Master’s teaching and learning

We give our master’s students excellence in teaching and the very best learning environments.

You’ll learn from leading teachers and scholars who are acknowledged international experts in their respective fields. You’ll develop skills and gain experience that will go beyond your master’s and be fundamental to your future career.

We employ a wide variety of teaching techniques on our master’s courses, from traditional laboratory-based work, lectures and seminars to e-learning.

And our wealth of facilities will give you the flexibility and resources to make the most of your postgraduate studies.

The University of Manchester offers many different ways to study for a master’s degree or other postgraduate qualification.

Like most potential postgraduate students, you probably have a clear idea of what subject you’re interested in, but you may be less certain of the way you want to study it, and to what level.

We offer the following types of taught courses:

Postgraduate diplomas and certificates

Diplomas usually last nine months and certificates usually last six months. Many courses cover general areas of study while others are more specialised, such as the Postgraduate Certificate in Education (PGCE). They can be structured in a similar way to master’s courses (but without the need for a dissertation), or, as with the PGCE, are specifically vocational.

Master’s degrees

These are intensive taught courses that include a dissertation or project, and which usually last for 12 months full-time, or 24 months part-time (compared to two years full-time in most other countries). Our MBA lasts 18 months full-time and up to five years part-time. Master’s degrees include the following:

  • Master of Arts (MA)
  • Master of Business Administration (MBA)
  • Master of Education (MEd)
  • Master of Science (MSc)
  • Master of Law (LLM)
  • Master of Music (MusM)
  • Master of Research (MRes)

Master’s degrees usually involve two semesters of classes and assessed work, followed by four or five months’ research, culminating in a dissertation. The balance of taught and research elements and the methods of assessment vary from course to course.

The Master of Research (MRes) is structured slightly differently and provides you with an opportunity for extensive research training and subject-specific advanced learning, with a view to proceeding to doctoral research.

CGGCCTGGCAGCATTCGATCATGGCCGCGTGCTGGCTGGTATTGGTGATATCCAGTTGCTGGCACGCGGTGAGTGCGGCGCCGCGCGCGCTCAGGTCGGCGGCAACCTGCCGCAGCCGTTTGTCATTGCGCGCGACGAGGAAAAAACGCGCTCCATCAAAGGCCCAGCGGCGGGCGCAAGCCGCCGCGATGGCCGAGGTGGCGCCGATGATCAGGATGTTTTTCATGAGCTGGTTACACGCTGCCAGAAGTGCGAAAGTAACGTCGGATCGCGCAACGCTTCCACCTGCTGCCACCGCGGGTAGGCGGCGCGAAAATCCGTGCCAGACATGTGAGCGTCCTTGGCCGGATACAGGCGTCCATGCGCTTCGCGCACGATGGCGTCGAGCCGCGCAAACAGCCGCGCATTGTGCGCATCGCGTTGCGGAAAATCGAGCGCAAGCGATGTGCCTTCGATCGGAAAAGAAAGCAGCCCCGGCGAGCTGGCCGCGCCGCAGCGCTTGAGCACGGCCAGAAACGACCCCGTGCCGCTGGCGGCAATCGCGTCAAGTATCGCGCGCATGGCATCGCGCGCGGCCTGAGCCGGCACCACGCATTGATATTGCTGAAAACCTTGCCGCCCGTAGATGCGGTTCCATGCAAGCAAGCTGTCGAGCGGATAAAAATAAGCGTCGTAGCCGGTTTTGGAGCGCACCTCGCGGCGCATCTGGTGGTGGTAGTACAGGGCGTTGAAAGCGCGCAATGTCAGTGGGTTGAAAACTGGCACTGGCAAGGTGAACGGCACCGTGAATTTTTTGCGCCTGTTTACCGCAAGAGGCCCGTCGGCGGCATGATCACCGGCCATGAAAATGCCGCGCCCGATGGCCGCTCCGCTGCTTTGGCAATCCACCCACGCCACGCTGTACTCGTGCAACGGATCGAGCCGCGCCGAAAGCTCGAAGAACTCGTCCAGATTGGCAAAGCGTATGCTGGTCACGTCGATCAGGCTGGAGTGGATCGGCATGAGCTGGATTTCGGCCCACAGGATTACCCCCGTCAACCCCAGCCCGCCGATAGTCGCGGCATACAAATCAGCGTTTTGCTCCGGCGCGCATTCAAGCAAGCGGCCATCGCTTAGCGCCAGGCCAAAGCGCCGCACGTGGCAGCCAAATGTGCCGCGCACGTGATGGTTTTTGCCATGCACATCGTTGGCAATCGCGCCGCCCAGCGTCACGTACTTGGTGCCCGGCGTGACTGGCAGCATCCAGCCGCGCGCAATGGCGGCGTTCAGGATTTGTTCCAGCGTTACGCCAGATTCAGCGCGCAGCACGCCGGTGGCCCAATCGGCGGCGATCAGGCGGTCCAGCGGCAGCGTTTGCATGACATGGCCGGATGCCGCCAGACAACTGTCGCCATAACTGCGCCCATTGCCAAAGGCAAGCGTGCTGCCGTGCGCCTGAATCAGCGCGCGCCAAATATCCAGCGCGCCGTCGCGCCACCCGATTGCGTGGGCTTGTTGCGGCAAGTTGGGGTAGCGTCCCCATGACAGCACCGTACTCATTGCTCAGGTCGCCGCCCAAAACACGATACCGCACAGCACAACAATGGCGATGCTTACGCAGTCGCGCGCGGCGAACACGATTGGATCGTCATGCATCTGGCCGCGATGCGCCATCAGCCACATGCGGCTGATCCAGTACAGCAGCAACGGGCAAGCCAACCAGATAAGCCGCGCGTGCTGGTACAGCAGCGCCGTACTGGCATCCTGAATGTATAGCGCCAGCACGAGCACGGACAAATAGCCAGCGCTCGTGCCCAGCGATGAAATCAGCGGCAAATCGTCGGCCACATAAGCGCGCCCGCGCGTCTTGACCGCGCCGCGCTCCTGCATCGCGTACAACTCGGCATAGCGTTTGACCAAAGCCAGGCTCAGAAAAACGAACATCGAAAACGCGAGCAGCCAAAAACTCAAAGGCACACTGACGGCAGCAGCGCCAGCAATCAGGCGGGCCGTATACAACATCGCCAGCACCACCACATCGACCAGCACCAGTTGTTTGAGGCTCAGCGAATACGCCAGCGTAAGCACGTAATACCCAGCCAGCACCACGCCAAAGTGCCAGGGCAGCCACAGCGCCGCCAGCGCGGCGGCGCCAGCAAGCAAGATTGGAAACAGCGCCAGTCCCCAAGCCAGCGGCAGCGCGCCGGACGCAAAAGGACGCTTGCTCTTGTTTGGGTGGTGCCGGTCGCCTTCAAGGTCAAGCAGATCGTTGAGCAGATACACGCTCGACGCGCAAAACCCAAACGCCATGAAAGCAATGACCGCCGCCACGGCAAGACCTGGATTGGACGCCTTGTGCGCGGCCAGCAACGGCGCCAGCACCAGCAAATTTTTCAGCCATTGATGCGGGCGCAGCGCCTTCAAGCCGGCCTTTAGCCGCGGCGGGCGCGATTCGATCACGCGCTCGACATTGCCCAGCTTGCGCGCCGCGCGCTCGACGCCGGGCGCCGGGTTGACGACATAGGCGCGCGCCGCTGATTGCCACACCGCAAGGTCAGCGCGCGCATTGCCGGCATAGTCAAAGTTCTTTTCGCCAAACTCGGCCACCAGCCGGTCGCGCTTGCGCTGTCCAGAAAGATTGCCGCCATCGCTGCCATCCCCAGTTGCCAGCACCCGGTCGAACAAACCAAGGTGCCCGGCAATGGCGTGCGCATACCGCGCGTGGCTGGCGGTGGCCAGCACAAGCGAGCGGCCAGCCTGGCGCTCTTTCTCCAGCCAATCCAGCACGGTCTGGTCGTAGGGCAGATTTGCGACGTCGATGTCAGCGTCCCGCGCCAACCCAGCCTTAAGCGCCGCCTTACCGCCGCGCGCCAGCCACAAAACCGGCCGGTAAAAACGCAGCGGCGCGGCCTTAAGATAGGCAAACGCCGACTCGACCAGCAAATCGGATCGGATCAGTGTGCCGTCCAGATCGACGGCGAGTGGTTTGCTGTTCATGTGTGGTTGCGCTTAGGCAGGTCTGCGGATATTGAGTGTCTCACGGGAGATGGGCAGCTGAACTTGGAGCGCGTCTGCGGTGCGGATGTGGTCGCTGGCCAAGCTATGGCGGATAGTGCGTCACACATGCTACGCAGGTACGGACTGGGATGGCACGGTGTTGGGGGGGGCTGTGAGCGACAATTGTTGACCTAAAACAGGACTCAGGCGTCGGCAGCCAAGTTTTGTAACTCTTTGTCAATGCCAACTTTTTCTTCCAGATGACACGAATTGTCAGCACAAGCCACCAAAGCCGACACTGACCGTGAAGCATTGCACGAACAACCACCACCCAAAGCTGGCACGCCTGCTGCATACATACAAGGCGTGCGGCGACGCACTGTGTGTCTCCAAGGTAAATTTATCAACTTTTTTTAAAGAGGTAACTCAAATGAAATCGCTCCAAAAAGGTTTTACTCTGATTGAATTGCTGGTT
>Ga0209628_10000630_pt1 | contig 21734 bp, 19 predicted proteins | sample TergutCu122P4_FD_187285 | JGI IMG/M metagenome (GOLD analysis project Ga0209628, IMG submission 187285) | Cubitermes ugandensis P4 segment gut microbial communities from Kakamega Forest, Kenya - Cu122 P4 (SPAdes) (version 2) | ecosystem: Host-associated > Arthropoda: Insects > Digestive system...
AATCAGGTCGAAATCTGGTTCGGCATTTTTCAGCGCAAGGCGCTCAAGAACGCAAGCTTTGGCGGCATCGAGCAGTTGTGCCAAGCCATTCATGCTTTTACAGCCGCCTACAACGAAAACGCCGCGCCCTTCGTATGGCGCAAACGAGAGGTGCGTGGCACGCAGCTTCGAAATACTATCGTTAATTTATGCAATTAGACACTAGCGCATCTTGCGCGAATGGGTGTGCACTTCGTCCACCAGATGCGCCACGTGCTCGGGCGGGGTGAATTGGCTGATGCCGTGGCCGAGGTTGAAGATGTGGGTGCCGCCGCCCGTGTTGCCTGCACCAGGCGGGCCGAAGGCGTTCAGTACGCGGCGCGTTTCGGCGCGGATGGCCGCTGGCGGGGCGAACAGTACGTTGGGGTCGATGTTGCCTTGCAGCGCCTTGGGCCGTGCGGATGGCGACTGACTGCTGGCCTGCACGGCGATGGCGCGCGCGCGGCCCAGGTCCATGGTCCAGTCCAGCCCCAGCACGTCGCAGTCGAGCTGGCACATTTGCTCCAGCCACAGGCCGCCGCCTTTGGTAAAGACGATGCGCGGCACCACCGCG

Full-time or part-time?

While most of our students study for a postgraduate qualification on a full-time basis, you may study many of our taught courses on a more flexible part-time basis.

If you are an international applicant from a non-EU country, you should note that the terms of entry into the UK normally prevent you from registering for a programme on a part-time basis.

Distance learning

Some of our master’s courses are available via distance learning (also known as distributed learning or e-learning). Distance learning allows you to progress via self-study, using printed materials and web-based resources.

We invest heavily in online and interactive technologies to allow you to connect with staff and fellow students, and enjoy the same support as you would on campus.

Methods and materials for master’s and taught courses

As a student on a master’s or other postgraduate taught course at The University of Manchester, you’ll benefit from our excellence in teaching methods and the very best learning environments and materials.

As well as this, you’ll learn from leading teachers and scholars who are acknowledged international experts in their respective fields.

You’ll develop skills and gain experience that will be fundamental to your future career. We employ a wide variety of teaching techniques, from traditional laboratory-based work, lectures and seminars to e-learning.

How we teach on postgraduate courses

Teaching and learning methods at postgraduate level can be quite different from those at an undergraduate level. How you are taught will largely depend on your course content, level of study and your academic tutor – but, however you are taught, you will be required to undertake a large proportion of your study independently.

Since most of our master’s courses are only one year in duration, the academic experience can be quite intense compared to an undergraduate degree. As a master’s student you will begin to specialise in topics that interest you or start to work on a particular area of research which you may wish to undertake for further study.

Studying at a postgraduate level involves a greater emphasis on self-directed study than at an undergraduate level. You’ll be expected to think and study independently, conduct more extensive background reading and bring your ideas to seminars and tutorials for discussion and debate.

The main teaching and learning methods for master’s courses are

Rewarding excellence

We recognise and reward excellent student performance. A range of prizes and bursaries, including the Manchester Medal, are presented each year to the best students.

When you graduate we’ll provide you with a comprehensive higher education record of achievement covering your entire course. Your record will identify and detail transferable life skills as well as your academic grades, to help you demonstrate the value of your learning experience to future employers.